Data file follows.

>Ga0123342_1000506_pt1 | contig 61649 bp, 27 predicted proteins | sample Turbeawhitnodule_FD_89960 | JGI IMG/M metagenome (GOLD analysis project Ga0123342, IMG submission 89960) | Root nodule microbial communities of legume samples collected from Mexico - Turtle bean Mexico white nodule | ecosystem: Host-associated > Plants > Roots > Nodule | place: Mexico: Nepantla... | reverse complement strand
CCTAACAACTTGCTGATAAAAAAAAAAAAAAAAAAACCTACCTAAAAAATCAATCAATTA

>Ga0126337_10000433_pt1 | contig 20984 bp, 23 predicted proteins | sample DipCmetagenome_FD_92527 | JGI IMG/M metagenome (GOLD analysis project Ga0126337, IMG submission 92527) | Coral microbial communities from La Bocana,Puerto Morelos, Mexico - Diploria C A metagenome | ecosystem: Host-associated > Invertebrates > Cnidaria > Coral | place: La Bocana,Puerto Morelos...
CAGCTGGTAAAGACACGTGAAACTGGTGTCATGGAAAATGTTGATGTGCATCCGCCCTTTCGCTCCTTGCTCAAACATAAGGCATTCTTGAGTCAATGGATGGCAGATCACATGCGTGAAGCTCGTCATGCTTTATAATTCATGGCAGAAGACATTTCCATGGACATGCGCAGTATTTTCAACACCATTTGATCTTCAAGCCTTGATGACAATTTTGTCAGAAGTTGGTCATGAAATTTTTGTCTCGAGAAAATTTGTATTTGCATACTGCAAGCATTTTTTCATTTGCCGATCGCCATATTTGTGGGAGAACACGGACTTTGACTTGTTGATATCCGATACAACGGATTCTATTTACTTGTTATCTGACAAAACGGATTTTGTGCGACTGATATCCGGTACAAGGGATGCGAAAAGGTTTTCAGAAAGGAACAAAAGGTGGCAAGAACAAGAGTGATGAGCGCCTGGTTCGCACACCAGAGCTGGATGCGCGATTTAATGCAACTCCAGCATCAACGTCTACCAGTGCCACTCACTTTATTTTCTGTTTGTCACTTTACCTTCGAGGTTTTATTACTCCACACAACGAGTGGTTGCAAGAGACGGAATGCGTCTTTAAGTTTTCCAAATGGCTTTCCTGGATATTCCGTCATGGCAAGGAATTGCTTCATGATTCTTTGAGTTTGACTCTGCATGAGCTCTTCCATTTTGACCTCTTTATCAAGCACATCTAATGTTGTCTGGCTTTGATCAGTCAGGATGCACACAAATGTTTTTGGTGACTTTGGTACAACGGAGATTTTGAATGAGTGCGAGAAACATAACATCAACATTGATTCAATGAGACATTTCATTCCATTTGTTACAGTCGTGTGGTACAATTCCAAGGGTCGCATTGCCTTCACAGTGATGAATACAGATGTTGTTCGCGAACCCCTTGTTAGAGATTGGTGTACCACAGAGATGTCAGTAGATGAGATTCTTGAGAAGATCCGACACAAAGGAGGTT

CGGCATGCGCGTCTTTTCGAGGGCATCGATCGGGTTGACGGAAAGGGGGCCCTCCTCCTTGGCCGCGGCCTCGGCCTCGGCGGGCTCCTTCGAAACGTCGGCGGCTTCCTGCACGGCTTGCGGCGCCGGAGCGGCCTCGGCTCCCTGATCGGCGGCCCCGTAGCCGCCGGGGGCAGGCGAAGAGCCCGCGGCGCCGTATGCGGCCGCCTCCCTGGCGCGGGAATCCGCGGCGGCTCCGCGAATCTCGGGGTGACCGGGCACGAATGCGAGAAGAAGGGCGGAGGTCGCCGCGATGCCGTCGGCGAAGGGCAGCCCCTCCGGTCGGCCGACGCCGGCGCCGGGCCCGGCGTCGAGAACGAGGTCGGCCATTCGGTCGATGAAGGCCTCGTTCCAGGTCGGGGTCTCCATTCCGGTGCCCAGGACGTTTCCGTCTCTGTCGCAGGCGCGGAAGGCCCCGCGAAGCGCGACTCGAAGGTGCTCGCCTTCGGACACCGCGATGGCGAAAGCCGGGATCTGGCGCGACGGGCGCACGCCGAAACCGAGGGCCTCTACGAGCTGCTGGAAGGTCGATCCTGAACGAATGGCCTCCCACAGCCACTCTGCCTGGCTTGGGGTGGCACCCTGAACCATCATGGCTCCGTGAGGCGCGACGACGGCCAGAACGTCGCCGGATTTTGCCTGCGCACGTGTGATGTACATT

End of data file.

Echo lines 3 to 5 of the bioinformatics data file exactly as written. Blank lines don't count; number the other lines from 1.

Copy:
>Ga0126337_10000433_pt1 | contig 20984 bp, 23 predicted proteins | sample DipCmetagenome_FD_92527 | JGI IMG/M metagenome (GOLD analysis project Ga0126337, IMG submission 92527) | Coral microbial communities from La Bocana,Puerto Morelos, Mexico - Diploria C A metagenome | ecosystem: Host-associated > Invertebrates > Cnidaria > Coral | place: La Bocana,Puerto Morelos...
CAGCTGGTAAAGACACGTGAAACTGGTGTCATGGAAAATGTTGATGTGCATCCGCCCTTTCGCTCCTTGCTCAAACATAAGGCATTCTTGAGTCAATGGATGGCAGATCACATGCGTGAAGCTCGTCATGCTTTATAATTCATGGCAGAAGACATTTCCATGGACATGCGCAGTATTTTCAACACCATTTGATCTTCAAGCCTTGATGACAATTTTGTCAGAAGTTGGTCATGAAATTTTTGTCTCGAGAAAATTTGTATTTGCATACTGCAAGCATTTTTTCATTTGCCGATCGCCATATTTGTGGGAGAACACGGACTTTGACTTGTTGATATCCGATACAACGGATTCTATTTACTTGTTATCTGACAAAACGGATTTTGTGCGACTGATATCCGGTACAAGGGATGCGAAAAGGTTTTCAGAAAGGAACAAAAGGTGGCAAGAACAAGAGTGATGAGCGCCTGGTTCGCACACCAGAGCTGGATGCGCGATTTAATGCAACTCCAGCATCAACGTCTACCAGTGCCACTCACTTTATTTTCTGTTTGTCACTTTACCTTCGAGGTTTTATTACTCCACACAACGAGTGGTTGCAAGAGACGGAATGCGTCTTTAAGTTTTCCAAATGGCTTTCCTGGATATTCCGTCATGGCAAGGAATTGCTTCATGATTCTTTGAGTTTGACTCTGCATGAGCTCTTCCATTTTGACCTCTTTATCAAGCACATCTAATGTTGTCTGGCTTTGATCAGTCAGGATGCACACAAATGTTTTTGGTGACTTTGGTACAACGGAGATTTTGAATGAGTGCGAGAAACATAACATCAACATTGATTCAATGAGACATTTCATTCCATTTGTTACAGTCGTGTGGTACAATTCCAAGGGTCGCATTGCCTTCACAGTGATGAATACAGATGTTGTTCGCGAACCCCTTGTTAGAGATTGGTGTACCACAGAGATGTCAGTAGATGAGATTCTTGAGAAGATCCGACACAAAGGAGGTT

CGGCATGCGCGTCTTTTCGAGGGCATCGATCGGGTTGACGGAAAGGGGGCCCTCCTCCTTGGCCGCGGCCTCGGCCTCGGCGGGCTCCTTCGAAACGTCGGCGGCTTCCTGCACGGCTTGCGGCGCCGGAGCGGCCTCGGCTCCCTGATCGGCGGCCCCGTAGCCGCCGGGGGCAGGCGAAGAGCCCGCGGCGCCGTATGCGGCCGCCTCCCTGGCGCGGGAATCCGCGGCGGCTCCGCGAATCTCGGGGTGACCGGGCACGAATGCGAGAAGAAGGGCGGAGGTCGCCGCGATGCCGTCGGCGAAGGGCAGCCCCTCCGGTCGGCCGACGCCGGCGCCGGGCCCGGCGTCGAGAACGAGGTCGGCCATTCGGTCGATGAAGGCCTCGTTCCAGGTCGGGGTCTCCATTCCGGTGCCCAGGACGTTTCCGTCTCTGTCGCAGGCGCGGAAGGCCCCGCGAAGCGCGACTCGAAGGTGCTCGCCTTCGGACACCGCGATGGCGAAAGCCGGGATCTGGCGCGACGGGCGCACGCCGAAACCGAGGGCCTCTACGAGCTGCTGGAAGGTCGATCCTGAACGAATGGCCTCCCACAGCCACTCTGCCTGGCTTGGGGTGGCACCCTGAACCATCATGGCTCCGTGAGGCGCGACGACGGCCAGAACGTCGCCGGATTTTGCCTGCGCACGTGTGATGTACATT